Further confirmation that Ken Todd is the Todd of Todd City, is an interview with Samuel F. Reynolds, the executive officer of PT-162 at the time of Ken Todd’s wounding, by Vicki Daitch for the John F. Kennedy Presidential Library in 2005. During the interview, Reynolds talked about the action the night Ken was wounded and the naming of Todd City (although he referred to it as Todd Island) for the first PT man killed at Rendova, his gunner’s mate.
In addition, Larry Ogilvie, also a gunner’s mate on board the 162 at the time and a friend of Ken’s since their training days at MTBSTC, wrote to PT boat historian, author, and collector Frank Andruss in 1996 about his encounters with PT-109. In the letter, he recounted the night Todd was wounded and how Ken had just relieved him at the helm when the bomb hit. Ogilvie states that Todd City was named after Ken Todd.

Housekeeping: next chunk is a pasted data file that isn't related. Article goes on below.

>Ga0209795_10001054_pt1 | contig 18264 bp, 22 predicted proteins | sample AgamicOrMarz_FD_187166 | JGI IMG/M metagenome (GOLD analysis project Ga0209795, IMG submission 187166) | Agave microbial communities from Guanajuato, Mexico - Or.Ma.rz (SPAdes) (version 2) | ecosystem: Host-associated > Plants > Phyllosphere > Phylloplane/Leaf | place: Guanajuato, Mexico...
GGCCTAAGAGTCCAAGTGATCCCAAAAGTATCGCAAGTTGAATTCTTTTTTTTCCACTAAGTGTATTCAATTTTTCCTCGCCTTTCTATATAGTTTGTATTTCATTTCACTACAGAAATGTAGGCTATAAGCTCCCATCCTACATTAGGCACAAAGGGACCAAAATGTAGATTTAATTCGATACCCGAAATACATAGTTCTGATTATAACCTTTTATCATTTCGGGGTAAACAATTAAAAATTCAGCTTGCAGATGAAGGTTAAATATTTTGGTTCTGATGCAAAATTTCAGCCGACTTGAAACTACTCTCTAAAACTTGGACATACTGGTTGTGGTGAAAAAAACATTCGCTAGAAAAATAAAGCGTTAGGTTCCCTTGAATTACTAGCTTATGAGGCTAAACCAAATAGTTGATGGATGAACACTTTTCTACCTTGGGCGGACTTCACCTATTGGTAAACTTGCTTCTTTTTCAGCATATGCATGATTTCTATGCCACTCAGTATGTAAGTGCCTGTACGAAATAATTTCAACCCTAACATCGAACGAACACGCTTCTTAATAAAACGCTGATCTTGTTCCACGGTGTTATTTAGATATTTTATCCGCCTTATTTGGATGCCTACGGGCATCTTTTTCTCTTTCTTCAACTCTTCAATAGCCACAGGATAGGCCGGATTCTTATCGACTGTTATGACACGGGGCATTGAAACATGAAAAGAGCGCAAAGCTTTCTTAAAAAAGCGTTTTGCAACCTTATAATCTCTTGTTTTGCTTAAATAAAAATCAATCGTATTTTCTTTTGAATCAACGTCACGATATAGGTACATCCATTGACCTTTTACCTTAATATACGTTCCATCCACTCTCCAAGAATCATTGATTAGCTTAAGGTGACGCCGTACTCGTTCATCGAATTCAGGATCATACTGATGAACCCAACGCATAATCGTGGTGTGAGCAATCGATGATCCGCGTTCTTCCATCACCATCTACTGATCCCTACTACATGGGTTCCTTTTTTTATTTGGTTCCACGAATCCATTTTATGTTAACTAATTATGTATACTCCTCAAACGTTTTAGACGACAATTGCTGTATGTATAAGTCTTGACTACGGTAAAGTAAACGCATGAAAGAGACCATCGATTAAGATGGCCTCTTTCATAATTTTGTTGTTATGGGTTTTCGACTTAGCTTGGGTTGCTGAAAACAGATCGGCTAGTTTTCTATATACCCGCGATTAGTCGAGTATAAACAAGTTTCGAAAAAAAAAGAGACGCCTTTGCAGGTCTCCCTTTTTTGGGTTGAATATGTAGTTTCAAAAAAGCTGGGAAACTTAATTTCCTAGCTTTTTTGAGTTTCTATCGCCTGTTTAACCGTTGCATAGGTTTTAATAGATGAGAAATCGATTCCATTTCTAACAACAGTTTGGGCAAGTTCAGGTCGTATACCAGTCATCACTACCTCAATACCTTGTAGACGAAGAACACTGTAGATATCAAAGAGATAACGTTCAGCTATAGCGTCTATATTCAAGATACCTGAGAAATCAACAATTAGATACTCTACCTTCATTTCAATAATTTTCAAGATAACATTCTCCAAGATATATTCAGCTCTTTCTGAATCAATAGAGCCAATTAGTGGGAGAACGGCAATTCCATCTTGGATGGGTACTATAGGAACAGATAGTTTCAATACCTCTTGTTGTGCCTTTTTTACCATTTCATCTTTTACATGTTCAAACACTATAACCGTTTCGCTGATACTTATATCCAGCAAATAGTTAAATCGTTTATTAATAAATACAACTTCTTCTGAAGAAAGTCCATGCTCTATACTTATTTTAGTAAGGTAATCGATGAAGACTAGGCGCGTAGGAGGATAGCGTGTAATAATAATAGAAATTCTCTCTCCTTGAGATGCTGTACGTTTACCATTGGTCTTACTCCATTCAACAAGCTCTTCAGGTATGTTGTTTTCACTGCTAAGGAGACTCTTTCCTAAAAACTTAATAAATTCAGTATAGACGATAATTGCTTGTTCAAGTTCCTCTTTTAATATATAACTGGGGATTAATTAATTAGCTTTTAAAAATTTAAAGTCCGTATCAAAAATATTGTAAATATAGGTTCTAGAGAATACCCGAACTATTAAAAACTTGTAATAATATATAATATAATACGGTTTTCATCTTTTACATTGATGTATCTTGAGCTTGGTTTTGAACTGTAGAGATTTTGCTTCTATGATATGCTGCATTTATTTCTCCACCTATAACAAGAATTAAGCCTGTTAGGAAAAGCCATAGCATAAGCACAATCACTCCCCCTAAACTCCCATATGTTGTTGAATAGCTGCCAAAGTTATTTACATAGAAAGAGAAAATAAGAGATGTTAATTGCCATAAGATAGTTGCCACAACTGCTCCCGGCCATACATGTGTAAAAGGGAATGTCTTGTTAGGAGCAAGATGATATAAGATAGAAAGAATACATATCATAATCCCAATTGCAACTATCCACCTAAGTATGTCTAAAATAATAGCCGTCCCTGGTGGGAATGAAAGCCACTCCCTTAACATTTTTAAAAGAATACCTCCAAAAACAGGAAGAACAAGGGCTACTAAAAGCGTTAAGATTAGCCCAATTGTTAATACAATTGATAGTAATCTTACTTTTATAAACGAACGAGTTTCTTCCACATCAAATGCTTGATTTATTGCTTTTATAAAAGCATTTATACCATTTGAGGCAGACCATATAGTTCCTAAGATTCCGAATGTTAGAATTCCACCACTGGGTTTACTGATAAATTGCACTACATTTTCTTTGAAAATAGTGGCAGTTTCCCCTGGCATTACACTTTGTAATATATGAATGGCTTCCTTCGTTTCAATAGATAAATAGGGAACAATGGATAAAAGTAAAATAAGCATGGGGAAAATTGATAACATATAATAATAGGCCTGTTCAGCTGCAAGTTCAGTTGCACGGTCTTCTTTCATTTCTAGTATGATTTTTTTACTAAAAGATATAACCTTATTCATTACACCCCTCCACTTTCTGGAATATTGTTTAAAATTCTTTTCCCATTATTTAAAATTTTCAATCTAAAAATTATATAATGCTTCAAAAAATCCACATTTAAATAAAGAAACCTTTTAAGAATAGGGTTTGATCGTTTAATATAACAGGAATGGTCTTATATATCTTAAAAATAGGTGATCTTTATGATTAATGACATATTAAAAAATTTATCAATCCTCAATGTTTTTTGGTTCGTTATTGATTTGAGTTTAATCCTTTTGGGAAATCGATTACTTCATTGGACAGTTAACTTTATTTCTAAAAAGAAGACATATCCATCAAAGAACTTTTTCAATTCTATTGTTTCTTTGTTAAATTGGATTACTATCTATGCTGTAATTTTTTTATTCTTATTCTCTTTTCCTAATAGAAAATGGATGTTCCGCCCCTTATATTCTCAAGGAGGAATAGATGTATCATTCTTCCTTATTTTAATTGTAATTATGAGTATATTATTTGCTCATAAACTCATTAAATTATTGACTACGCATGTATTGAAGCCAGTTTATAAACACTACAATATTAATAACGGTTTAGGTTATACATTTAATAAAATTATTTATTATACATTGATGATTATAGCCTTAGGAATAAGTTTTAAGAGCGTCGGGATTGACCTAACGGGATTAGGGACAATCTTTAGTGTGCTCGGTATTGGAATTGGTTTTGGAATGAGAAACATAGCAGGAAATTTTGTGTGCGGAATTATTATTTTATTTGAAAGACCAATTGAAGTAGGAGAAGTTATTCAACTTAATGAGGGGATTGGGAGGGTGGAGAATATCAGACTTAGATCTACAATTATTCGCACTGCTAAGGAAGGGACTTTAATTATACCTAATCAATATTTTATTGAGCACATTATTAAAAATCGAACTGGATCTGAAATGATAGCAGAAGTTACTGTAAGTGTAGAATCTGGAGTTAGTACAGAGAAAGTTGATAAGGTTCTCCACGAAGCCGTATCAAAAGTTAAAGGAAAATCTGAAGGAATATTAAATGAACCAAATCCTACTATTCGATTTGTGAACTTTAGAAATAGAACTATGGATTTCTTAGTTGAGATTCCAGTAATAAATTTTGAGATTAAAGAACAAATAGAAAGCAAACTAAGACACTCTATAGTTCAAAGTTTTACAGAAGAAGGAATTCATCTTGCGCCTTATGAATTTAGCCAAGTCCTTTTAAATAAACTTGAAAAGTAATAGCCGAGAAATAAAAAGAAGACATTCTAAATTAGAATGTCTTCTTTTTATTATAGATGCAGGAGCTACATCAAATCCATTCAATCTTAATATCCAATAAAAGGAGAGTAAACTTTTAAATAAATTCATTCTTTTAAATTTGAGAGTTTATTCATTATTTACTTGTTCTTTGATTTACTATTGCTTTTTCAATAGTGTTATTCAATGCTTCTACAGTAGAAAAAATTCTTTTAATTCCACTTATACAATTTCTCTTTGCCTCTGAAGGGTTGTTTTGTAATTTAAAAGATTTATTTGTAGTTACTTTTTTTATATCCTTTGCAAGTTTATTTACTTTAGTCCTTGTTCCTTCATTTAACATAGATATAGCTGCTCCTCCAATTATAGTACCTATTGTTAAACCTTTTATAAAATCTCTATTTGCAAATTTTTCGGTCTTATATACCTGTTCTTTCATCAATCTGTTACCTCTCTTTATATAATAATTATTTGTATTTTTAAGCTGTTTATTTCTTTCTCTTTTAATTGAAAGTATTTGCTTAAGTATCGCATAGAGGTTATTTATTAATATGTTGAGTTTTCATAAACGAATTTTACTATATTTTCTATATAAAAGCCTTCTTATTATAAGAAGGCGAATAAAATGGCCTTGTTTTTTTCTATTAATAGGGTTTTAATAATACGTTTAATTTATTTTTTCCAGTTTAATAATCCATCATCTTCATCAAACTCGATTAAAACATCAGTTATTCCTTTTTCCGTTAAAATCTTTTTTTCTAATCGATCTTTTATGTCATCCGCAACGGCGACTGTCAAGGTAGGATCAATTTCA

A review of contemporary correspondence files at the headquarters of PT Boats Inc. (the national PT boat veterans’ organization) in Germantown, Tennessee, shows additional statements regarding Ken Todd. In 1999–2000, Robert Wegher, a relative of Ken Todd’s wife, began conducting research and contacted PT Boats Inc. and former crew members to answer the question about Todd City.
Letters from James Gonyo from RON 10 and Harry “Hank” R. Covington, one of the men also wounded on board PT-162 that night, state that Todd City was named after Ken Todd. In a wartime letter from Motor Machinist’s Mate First Class Frederick W. Spaethe of RON 9 to his wife, he asks her to tell Ken Todd’s wife that Todd City was named after him. (Spaethe’s wife and Todd’s wife corresponded during the war.)
Ever since the 1961 publication of the book and the 1963 release of the movie PT 109, Leon Todd Jr. has been said to be the first PT man killed at Rendova; it is an error that has persisted for nearly 60 years.
Based on the circumstances, the evidence, and the statements by the crew members, there is no question that Todd City was named after the first PT man killed at Rendova—Gunner’s Mate Second Class Merwin Kenneth Todd. He is buried at the National Memorial of the Pacific in Hawaii, Section C, Plot 846.